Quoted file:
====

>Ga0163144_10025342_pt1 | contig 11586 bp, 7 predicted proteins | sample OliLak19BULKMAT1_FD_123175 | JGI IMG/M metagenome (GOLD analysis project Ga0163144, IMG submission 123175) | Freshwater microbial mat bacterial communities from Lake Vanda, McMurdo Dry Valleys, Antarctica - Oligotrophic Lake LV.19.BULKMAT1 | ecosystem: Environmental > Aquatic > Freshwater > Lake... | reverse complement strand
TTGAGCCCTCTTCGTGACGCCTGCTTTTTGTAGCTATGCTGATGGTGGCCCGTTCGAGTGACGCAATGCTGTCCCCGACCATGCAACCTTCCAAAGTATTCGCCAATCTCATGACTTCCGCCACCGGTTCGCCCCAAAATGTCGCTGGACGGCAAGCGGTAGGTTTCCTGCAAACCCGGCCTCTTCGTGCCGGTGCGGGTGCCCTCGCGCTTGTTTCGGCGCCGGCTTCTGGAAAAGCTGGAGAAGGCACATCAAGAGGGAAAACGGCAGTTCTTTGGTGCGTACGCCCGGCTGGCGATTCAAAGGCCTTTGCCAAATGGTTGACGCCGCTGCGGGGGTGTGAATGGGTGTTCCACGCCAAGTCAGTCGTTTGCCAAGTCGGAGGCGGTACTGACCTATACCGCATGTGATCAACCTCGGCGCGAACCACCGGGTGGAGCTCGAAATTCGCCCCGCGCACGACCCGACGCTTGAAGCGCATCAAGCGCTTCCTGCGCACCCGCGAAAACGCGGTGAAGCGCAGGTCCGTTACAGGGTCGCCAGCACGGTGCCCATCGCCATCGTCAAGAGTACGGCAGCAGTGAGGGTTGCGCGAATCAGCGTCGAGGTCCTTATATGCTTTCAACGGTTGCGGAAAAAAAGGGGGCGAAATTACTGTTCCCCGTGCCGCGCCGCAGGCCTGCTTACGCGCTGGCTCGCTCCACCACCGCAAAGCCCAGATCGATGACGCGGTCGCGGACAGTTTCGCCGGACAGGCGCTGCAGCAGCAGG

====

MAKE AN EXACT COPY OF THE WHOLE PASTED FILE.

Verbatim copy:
>Ga0163144_10025342_pt1 | contig 11586 bp, 7 predicted proteins | sample OliLak19BULKMAT1_FD_123175 | JGI IMG/M metagenome (GOLD analysis project Ga0163144, IMG submission 123175) | Freshwater microbial mat bacterial communities from Lake Vanda, McMurdo Dry Valleys, Antarctica - Oligotrophic Lake LV.19.BULKMAT1 | ecosystem: Environmental > Aquatic > Freshwater > Lake... | reverse complement strand
TTGAGCCCTCTTCGTGACGCCTGCTTTTTGTAGCTATGCTGATGGTGGCCCGTTCGAGTGACGCAATGCTGTCCCCGACCATGCAACCTTCCAAAGTATTCGCCAATCTCATGACTTCCGCCACCGGTTCGCCCCAAAATGTCGCTGGACGGCAAGCGGTAGGTTTCCTGCAAACCCGGCCTCTTCGTGCCGGTGCGGGTGCCCTCGCGCTTGTTTCGGCGCCGGCTTCTGGAAAAGCTGGAGAAGGCACATCAAGAGGGAAAACGGCAGTTCTTTGGTGCGTACGCCCGGCTGGCGATTCAAAGGCCTTTGCCAAATGGTTGACGCCGCTGCGGGGGTGTGAATGGGTGTTCCACGCCAAGTCAGTCGTTTGCCAAGTCGGAGGCGGTACTGACCTATACCGCATGTGATCAACCTCGGCGCGAACCACCGGGTGGAGCTCGAAATTCGCCCCGCGCACGACCCGACGCTTGAAGCGCATCAAGCGCTTCCTGCGCACCCGCGAAAACGCGGTGAAGCGCAGGTCCGTTACAGGGTCGCCAGCACGGTGCCCATCGCCATCGTCAAGAGTACGGCAGCAGTGAGGGTTGCGCGAATCAGCGTCGAGGTCCTTATATGCTTTCAACGGTTGCGGAAAAAAAGGGGGCGAAATTACTGTTCCCCGTGCCGCGCCGCAGGCCTGCTTACGCGCTGGCTCGCTCCACCACCGCAAAGCCCAGATCGATGACGCGGTCGCGGACAGTTTCGCCGGACAGGCGCTGCAGCAGCAGG